The Geopolitics of Internet Governance – Towards “Digital Cold War” or “Digital Cooperation”?

The landscape of Internet governance has changed in recent years due to the establishment of various geopolitical-based international cooperation.  For example, the European Commission’s declaration on digital rights and principles for the digital decade. The EU also intends to promotes the values across the world.  Another example is that, leaders of China and Russia met in early February and resulted a joint statement on “the International Relations Entering a New Era and the Global Sustainable Development”, indicating that all the countries have equal rights to regulate the Internet. 

On April 28, the United States and 60 Global Partners Launch “Declaration for the Future of the Internet” to form an alliance with strong values on human rights and democracy.  Confronting the current global Internet government split, the United Nations also announced its advocates for “Global Digital Compact”.

Observed by Wolfgang Kleinwächter, a professor at Aarhus University in Denmark, the competition for Internet Governance models in 2021 has grown polarization. On one hand, the Shanghai Cooperation Organization (SCO), which is composed of nine countries such as China and Russia, promotes new agreement on strengthening the state’s control over the Internet.  On the other hand, the Biden Administration host “The Summit for Democracy” last December gathering more than 100 government leaders, to talk about the approach to counter digital authoritarianism. 

Fortunately, the efforts from the international community to mitigate the digital conflicts have continue.  In addition to the above-mentioned the UN Global Digital Compact, the “Paris Call for Trust and Security in Cyberspace” has been signed by 81 governments already.

The panel invite various stakeholders to address issues such as: with the high involvement of geopolitics and economic interests, will the global Internet governance regime head to “Digital Cold War” or “Digital Cooperation”?  Taiwan has took part in both “Declaration for the Future of the Internet” and “The Summit for Democracy”, but will the current international agenda affect Taiwan’s approach to Internet governance?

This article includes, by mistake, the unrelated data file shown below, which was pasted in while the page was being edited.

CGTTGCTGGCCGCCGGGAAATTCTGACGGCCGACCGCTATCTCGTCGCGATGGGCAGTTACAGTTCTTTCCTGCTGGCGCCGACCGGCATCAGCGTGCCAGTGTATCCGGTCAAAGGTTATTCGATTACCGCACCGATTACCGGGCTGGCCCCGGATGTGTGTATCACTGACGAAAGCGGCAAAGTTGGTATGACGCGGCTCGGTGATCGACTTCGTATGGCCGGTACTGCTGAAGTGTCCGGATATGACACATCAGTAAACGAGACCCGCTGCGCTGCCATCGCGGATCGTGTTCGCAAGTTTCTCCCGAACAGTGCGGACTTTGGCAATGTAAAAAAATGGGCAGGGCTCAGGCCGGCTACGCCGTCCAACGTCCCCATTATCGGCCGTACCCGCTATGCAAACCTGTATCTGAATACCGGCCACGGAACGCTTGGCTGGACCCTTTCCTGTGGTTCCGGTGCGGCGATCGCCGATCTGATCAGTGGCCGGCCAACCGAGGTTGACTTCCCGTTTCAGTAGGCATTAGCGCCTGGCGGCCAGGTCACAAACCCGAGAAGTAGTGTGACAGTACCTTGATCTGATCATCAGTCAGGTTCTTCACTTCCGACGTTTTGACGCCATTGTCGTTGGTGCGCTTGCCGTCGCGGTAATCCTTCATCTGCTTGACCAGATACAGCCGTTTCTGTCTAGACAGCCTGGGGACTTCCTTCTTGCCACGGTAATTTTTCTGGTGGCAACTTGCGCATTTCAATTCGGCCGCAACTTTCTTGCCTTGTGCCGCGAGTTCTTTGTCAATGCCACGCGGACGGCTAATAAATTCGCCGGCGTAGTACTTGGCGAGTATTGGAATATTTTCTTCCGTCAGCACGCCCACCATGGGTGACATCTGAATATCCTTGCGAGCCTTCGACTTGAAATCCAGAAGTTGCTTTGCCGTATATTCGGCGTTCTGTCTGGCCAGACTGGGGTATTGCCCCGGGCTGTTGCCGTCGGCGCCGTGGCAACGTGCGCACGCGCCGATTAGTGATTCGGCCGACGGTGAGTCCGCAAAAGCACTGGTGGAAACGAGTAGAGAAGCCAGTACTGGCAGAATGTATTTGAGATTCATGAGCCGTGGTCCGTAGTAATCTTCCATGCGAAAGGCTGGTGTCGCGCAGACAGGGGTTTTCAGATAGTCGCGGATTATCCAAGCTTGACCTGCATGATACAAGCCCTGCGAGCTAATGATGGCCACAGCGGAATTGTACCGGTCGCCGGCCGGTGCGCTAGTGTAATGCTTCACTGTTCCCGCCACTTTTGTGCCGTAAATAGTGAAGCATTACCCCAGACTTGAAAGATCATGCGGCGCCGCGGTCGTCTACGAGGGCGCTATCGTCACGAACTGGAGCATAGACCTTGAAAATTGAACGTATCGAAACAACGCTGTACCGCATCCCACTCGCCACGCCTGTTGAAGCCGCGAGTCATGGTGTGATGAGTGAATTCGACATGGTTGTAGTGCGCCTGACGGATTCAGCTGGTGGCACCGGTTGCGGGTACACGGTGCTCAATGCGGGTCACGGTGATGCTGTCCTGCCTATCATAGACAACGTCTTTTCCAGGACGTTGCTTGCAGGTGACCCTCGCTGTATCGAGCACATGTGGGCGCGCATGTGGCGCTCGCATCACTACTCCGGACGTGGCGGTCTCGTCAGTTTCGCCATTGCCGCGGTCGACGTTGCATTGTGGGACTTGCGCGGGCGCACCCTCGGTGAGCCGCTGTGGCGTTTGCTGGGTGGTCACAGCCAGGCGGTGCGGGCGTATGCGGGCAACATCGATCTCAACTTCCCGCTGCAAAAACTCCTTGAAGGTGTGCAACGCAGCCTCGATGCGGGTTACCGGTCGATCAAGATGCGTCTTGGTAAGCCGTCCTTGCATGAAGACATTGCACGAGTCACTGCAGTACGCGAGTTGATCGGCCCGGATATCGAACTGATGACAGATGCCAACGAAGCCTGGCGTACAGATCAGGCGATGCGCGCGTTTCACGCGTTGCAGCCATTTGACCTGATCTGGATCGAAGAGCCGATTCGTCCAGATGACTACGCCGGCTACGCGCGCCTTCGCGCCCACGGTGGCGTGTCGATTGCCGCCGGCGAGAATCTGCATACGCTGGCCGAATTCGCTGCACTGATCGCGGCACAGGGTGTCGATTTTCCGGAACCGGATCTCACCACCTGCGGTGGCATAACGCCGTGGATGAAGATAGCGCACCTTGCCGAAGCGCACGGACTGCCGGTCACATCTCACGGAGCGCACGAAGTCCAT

Time: 2022/7/27 02:00-04:00PM

Venue: IEAT International Conference Center Meeting 8F Room 2 (No. 350, Songjiang Road, Zhongshan District, Taipei City)

Moderator: Mr. Vincent Chen (National Information Infrastructure Enterprise Promotion Association, Consultant)


  • Ms. Lee, Chyungly (Institute of International Relation, NCCU, Professor)
  • Mr. Peng, Jui-Jen ( The department of political science, Soochow University, Professor)
  • Mr. Kenny Huang (TWNIC, CEO)
  • Mr. Liu, Da-Nien (Chung-Hua Institution for Economic Research, The Regional Development Study Center Research Fellow,Director)


近年來在網路治理領域,以地緣政治為基礎的合作協議或共同壁壘抵制陸續形成,在國際間掀起一波網路監管的治理議題並引發角力;例如:歐盟於1月底發布以人民為網路治理核心的「數位十年原則」,並有意將此原則推動成為全球標準;中俄兩國元首亦於2月初進行會談,並發表內容包含支持各國擁有平等權利監管網路的「新時代國際關係和全球永續發展聯合聲明」;美國白宮也在4月28日召集60 個國家共同簽署「未來網路宣言」,形成強化人權和民主價值的未來網路聯盟;而面對當前全球網路治理的分裂格局,聯合國則是提倡於2023年達成《全球數位協議》。

根據網路治理國際專家──丹麥Aarhus大學榮譽教授Wolfgang Kleinwächter觀察,2021年全球對於網路治理所進行的競逐活動,已經達到水火不容、兩極化的新巔峰。一方面,由中、俄等9國組成的上海合作組織 (SCO)透過元首峰會,推動締結新協議,以強化國家掌控網路;另一方面,由拜登政府於12月召開且共100多國參與的首屆「民主峰會」,則討論如何對抗數位威權主義,及建立前述的「未來網路聯盟」。所幸,國際間對於減緩數位衝突仍然不遺餘力,除了上述聯合國的努力外,還有已獲81國政府簽署的「巴黎呼籲:網路空間的信任與安全」等國際倡議。

全球網路治理格局,在地緣政治積極介入與經濟利益追逐下,究竟將走向兩極對立的「數位冷戰」,或是化解分歧的「數位合作」? 我國繼去年參與美國白宮的「民主峰會」後,今年也加入了「未來網路聯盟」,這些國際議程將如何影響全球的網路發展和我國的網路治理?本座談將邀請不同利害關係人的專家代表,帶您共同探討網路治理的地緣政治新局。



時間:2022年7月27日 , 14:00-16:00



14:00–14:05     活動介紹

14:05–15:45     焦點座談

  • 主持人-陳文生 顧問(NII財團法人中華民國國家資訊基本建設產業發展協進會)
  • 與談人-
    • 李瓊莉 教授(國立政治大學國際關係研究中心)
    • 彭睿仁 助理教授(東吳大學政治學系)
    • 黃勝雄 執行長(財團法人台灣網路資訊中心)
    • 劉大年 主任(中華經濟研究院區域發展研究中心)

15:45–16:00        現場問答